Julian Knight: Cheap credit is making a comeback, but don't bet on it lasting for long

 

The era of cheap money is back but blink and you'll probably miss it. Last week, Sainsbury's launched a credit card at only 6.9 per cent APR – the sort of rate we have not seen since before the credit crunch.

Meanwhile, 17 lenders have cut their mortgage rates in the past fortnight and there are now more than 3,000 mortgage products available – the highest figure for 43 months. Even personal loan rates – which have barely budged in two years – are showing signs of softening. British banks are currently able to borrow at historically low rates while the Americans are set to pump a staggering $400bn into their financial system through Operation Twist.

If you need to borrow – or fix a mortgage for the long term – and you have a solid credit rating, these are on the face of it the best of times. But – and you knew there had to be one of those – we are as a global economy like a dancer drunk on the music, whirling away near the edge of a cliff. The calamitous market response to Operation Twist and more procrastinating over Greece shows how desperate the situation is, potentially worse than 2008, although as a borrower you won't be feeling it yet.

When Greece defaults on its debt, as surely it must, it will have a massive impact on the financial system in Europe. Like Lehman's collapse, the interrelation of financial institutions will be their Achilles heel, and because no one is sure of each other's lending books the watchword will be safety first in lending, which means – you guessed it – credit crunch Mark II. This era of cheap money may be very short-lived.

Property chancers are back

Gazanging, it's called. It's when a seller suddenly decides to withdraw their home from sale, leaving the buyer stranded and no doubt nursing a loss.

Online conveyancing firm In-deed estimates that about 54,000 buyers were gazanged in the first half of 2011, up 20 per cent, year on year. The major reasons given for sellers suddenly pulling the plug include being unable to find a suitable property to move into and simply getting cold feet over the move.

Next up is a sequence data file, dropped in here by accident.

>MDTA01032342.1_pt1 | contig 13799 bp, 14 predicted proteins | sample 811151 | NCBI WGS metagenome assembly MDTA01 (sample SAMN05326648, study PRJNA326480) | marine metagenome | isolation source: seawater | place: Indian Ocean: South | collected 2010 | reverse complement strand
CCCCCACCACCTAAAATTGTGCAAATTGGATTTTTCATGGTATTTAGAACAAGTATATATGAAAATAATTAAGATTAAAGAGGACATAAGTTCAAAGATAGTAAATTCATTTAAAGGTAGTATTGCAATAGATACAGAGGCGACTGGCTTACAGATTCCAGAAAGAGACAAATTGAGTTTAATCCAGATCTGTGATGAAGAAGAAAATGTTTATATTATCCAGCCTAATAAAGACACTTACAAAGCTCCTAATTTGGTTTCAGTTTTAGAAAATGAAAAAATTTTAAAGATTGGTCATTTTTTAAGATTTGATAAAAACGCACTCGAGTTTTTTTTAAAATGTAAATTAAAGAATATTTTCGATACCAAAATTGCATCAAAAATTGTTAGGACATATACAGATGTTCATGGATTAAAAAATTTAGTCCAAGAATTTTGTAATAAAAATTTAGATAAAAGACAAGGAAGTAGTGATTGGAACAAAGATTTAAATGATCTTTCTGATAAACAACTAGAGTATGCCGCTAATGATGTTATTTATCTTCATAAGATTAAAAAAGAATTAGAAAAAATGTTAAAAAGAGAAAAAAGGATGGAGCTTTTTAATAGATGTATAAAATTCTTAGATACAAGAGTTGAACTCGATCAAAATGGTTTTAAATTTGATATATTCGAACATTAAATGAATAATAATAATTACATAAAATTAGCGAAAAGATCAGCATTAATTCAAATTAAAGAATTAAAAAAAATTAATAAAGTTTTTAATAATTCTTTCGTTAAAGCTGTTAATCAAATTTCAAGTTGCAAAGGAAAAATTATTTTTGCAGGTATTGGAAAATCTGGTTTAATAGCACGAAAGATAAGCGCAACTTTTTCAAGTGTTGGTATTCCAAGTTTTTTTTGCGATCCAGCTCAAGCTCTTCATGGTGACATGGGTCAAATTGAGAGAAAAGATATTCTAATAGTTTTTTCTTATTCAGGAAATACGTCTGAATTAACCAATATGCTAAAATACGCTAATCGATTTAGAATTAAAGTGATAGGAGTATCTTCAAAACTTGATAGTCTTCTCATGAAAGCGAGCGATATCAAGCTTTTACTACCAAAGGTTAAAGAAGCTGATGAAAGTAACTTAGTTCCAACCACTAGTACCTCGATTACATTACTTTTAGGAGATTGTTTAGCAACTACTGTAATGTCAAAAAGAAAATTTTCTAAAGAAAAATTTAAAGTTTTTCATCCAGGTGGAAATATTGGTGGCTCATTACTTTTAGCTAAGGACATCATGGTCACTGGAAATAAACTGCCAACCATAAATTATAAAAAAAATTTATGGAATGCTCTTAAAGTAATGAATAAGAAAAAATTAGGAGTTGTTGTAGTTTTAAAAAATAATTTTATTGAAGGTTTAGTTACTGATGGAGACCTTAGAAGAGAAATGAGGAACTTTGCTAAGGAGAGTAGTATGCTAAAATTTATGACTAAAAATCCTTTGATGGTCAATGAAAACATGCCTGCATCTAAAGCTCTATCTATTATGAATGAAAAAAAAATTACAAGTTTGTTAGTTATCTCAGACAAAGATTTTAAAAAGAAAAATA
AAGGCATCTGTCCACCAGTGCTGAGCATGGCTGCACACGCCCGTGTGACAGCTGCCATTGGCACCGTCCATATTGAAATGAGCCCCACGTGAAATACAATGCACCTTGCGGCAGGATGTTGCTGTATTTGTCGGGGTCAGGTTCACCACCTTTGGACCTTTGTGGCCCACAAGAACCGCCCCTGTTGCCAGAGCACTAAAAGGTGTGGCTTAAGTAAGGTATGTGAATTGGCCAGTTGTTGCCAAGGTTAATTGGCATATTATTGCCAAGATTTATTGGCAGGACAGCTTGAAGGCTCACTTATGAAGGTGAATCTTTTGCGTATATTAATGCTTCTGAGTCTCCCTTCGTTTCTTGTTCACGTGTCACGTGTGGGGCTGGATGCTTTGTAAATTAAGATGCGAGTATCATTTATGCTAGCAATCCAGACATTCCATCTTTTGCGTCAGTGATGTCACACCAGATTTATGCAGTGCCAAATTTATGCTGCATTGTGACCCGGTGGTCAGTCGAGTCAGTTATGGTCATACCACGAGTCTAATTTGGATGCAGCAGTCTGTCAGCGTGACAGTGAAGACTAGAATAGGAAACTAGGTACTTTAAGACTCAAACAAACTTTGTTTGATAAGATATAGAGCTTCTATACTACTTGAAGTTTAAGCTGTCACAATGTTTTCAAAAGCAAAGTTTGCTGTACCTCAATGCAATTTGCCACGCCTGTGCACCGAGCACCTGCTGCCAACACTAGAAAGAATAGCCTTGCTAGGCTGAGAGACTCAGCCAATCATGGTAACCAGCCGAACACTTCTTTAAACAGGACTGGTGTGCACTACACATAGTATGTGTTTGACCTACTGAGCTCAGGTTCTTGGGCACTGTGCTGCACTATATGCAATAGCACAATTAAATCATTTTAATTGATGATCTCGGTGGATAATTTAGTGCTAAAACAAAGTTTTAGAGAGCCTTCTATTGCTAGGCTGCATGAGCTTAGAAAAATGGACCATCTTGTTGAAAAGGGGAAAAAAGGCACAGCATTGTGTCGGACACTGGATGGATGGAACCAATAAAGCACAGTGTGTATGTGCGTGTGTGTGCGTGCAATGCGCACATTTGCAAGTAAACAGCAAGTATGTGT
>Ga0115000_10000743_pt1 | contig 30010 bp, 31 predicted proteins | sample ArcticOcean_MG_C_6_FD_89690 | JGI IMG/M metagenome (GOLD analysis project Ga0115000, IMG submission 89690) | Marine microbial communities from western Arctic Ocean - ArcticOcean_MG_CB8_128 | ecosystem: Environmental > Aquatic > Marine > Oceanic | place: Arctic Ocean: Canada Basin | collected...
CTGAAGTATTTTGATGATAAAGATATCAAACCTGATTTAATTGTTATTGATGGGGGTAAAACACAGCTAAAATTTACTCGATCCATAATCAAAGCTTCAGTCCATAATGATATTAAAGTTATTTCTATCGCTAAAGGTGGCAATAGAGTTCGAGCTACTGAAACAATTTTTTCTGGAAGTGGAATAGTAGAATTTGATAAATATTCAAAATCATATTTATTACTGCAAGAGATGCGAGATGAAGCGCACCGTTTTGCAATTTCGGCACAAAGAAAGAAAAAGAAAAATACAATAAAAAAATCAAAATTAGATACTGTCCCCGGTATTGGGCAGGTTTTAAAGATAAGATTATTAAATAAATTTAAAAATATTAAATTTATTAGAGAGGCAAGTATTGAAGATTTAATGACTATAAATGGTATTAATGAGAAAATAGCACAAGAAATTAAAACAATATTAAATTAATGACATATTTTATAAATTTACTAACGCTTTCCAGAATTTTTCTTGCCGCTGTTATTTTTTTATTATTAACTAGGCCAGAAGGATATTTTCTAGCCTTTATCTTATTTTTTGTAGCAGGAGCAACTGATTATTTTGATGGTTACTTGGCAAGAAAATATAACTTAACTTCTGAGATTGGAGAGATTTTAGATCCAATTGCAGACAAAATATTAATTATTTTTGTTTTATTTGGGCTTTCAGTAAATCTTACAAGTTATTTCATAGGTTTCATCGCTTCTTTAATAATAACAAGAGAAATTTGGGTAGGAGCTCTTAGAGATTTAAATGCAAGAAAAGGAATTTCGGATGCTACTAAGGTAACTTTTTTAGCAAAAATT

There also seems to be an issue of confidence – or lack of it – with people understandably concerned about slowing growth and increasing unemployment. It's difficult to justify the expense of moving when you fear for your job.

However, lack of confidence is only part of the story behind gazanging. I'd like to throw something else into the mix. The period covered by In-deed's statistics include pre and post abolition of Home Information Packs. One of the first things the coalition did was to get rid of the packs in May 2010, but since then we have seen an explosion in gazanging.

Coincidence? I don't think so. HIPs were unpopular for sure, but they did serve one useful purpose: they put off chancers who merely put their properties on the market to see what they could get for them. Estate agents are all too familiar with these people who only very rarely complete. Strange as it may seem, the few hundred quid it cost to buy a HIP did act as a disincentive to these people. Now HIPs are gone, they are back, messing honest buyers and agents around.

Fairer deal for young drivers

Our investigation into the scandal of young drivers being completely priced off the roads seems to have hit a nerve with you. I have had dozens of emails, most telling a depressingly similar story of insurers either refusing to quote for people under 25 or citing such ridiculously high premiums that, frankly, it's a joke. In one instance, a reader reported that her son was quoted more than £10,000 by one insurer for a 10-year-old Nissan Micra worth, at best, £500. I refuse to believe that anyone is that potentially dangerous behind the wheel.

As someone who starting driving at 17, I remember well how expensive it was to get cover, and it was a major hassle as there were no price-comparison sites in the early 1990s. Yet it was doable, but nowadays and particularly in the past year there has been a suspiciously co-ordinated effort to increase prices for young drivers.

But by doing this, ultimately the insurance industry is only damaging itself. The higher the costs, the more tempting it is for younger people to cheat the system by "fronting" (being a named driver on a policy taken out by a lower-risk motorist – such as a parent – yet doing the majority of the driving) or simply by driving without cover.

What's more, if you price youngsters off the road, how can they get experience to make them safer? We will end up in a situation where the claims records of those in their mid to late 20s will worsen, which in turn will mean people in these age brackets will pay higher premiums.

It's a vicious circle which damages the reputation of the insurance industry and annoys the hell out of honest customers. The insurance industry needs to come together to think of a way that it can improve and tailor its service and quotations to the young.

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